5. The device of claim 1, wherein said inflatable balloon is inflatable and deflatable.

6. The device of claim 1, wherein said inflatable balloon is a malleable plastic balloon.



This patent application is a U.S. National Phase of International Patent Application No. PCT/BR2009/000080, filed Mar. 3, 2009, the disclosure of which is incorporated herein by reference in its entirety.


This report is about the detailed description, followed by accompanying images, of a new invention related to a new device for intermittent low-pressure orotracheal intubation. Such device aims at replacing the orotracheal tube currently used for mechanical ventilation of patients who may need such support, either during Internal Care Unit (ICU) stay or for surgery under general anesthesia.


The intermittent low-pressure orotracheal intubation device, the subject of this patent, is very interesting commercially because it should replace, with gains, the currently known models of such device which have been used in all hospitals, emergency medical services, private clinics, paramedic medical services, etc. The companies that may be interested in producing this device are the ones that already produce similar orotracheal tubes currently at use.

Currently existing orotracheal tubes have, in most cases, a little balloon at its tip which is introduced through the patient's mouth until it reaches the trachea. This balloon is insufflated using a cuff (or specific insufflator) which is located in the initial tip of the tube. The disadvantage of such tube is the random insufflation of the cuff in non-determined pressure values, so that one may not have the correct control of the insufflating pressure which may hurt the patient.

Such pressure increase of the balloon is transmitted to the tracheal wall which may hurt the patient and damage the tracheal epithelium. The longer the period under intubation, the greater will be the spread of the wall ischemy, thus causing more harm to the patient's trachea.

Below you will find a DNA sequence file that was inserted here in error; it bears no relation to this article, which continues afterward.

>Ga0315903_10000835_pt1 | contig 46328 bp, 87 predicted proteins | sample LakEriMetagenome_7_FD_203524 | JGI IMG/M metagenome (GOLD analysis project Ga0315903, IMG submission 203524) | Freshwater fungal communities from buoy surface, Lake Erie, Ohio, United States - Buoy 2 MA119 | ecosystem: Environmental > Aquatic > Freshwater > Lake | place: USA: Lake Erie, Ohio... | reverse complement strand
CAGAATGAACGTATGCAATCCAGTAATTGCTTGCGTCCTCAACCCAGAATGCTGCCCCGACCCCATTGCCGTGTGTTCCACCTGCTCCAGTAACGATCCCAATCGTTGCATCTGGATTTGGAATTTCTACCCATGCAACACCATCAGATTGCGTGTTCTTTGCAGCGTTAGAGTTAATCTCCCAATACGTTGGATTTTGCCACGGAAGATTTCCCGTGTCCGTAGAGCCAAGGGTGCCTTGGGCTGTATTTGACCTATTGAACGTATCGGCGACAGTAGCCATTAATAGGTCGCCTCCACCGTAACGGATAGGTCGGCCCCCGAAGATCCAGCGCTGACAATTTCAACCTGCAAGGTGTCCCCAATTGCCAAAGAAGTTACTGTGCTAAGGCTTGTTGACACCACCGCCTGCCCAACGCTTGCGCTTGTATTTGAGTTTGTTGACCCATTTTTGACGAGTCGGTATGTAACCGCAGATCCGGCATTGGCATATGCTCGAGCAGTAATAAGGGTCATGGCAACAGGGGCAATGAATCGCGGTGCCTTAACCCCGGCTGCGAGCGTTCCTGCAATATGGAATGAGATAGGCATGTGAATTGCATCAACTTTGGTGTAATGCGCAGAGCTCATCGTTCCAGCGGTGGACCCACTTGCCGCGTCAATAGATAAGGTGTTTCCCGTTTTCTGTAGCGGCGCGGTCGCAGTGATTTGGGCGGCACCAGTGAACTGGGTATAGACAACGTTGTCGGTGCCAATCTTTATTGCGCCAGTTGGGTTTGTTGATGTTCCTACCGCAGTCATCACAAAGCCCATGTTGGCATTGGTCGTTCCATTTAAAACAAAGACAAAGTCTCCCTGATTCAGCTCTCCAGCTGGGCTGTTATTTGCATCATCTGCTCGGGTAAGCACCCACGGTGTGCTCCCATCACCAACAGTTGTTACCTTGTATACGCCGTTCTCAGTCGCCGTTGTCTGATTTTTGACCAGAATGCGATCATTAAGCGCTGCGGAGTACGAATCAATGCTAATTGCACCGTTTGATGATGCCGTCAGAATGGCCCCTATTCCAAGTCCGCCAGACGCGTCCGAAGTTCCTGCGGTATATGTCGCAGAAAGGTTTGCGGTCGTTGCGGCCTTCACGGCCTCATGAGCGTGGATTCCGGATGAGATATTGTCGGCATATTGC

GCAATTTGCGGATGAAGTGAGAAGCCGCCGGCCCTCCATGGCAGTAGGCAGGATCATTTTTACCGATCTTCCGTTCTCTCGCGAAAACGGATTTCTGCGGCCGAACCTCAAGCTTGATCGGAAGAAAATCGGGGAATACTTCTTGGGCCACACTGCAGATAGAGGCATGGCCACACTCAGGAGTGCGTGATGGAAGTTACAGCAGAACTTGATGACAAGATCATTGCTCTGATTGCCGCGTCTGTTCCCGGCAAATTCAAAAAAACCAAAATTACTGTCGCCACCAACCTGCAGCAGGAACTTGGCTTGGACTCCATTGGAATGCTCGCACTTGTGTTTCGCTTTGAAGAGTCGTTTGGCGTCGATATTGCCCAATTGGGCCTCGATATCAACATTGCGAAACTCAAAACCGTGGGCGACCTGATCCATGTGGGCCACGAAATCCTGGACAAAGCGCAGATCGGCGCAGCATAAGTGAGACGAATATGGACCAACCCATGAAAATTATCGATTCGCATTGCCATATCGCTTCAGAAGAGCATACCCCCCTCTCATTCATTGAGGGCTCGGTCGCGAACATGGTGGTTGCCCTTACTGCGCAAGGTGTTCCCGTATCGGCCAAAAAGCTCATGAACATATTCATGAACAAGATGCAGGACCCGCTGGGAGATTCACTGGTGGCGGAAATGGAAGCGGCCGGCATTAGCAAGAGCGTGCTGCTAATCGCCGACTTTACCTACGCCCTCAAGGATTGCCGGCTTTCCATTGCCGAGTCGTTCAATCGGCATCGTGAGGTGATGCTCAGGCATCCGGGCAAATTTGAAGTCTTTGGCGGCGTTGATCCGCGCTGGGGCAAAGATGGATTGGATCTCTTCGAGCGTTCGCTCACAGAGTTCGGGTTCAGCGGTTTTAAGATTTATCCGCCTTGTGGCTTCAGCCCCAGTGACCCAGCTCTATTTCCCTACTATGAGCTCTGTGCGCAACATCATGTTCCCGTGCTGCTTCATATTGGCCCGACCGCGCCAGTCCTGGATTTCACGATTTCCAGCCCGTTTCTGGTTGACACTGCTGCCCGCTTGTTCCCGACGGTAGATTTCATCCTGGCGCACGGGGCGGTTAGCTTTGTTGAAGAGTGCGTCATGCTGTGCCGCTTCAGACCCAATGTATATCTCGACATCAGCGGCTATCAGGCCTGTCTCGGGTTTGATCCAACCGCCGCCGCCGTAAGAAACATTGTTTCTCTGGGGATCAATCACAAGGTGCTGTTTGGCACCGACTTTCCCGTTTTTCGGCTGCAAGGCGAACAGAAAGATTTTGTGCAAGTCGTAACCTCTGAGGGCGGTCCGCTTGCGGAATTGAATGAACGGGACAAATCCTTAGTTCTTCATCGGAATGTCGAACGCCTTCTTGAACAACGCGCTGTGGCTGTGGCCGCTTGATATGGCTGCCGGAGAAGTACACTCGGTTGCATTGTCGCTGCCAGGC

The present invention has an intermittent low-pressure insufflation of the balloon, thus causing lower pressure on the tracheal wall, less ischemy and less lesions to the tracheal epithelium, granting more comfort and better recovery for the patient.


Below is a reference to the images following this descriptive report for clarification purposes and better understanding of the device:

FIG. 1 shows the intermittent low pressure orotracheal tube, or device (1) emphasizing its configuration details: the round holes of line A (5); the round holes of line B (2); the balloon (3) and the one-way valve (4).

FIG. 2 shows a detail of the insufflated balloon during mechanical inspiration, showing how it works, and emphasizing: the directed air flow (F1); the tracheal wall (6); the balloon (3); the closed one-way valve (4).

FIG. 3 shows a detail of the uninsufflated balloon during mechanical expiration, emphasizing: the directed air flow (F2); the tracheal wall (6); the uninsufflated balloon (3); and the open one-way valve (4).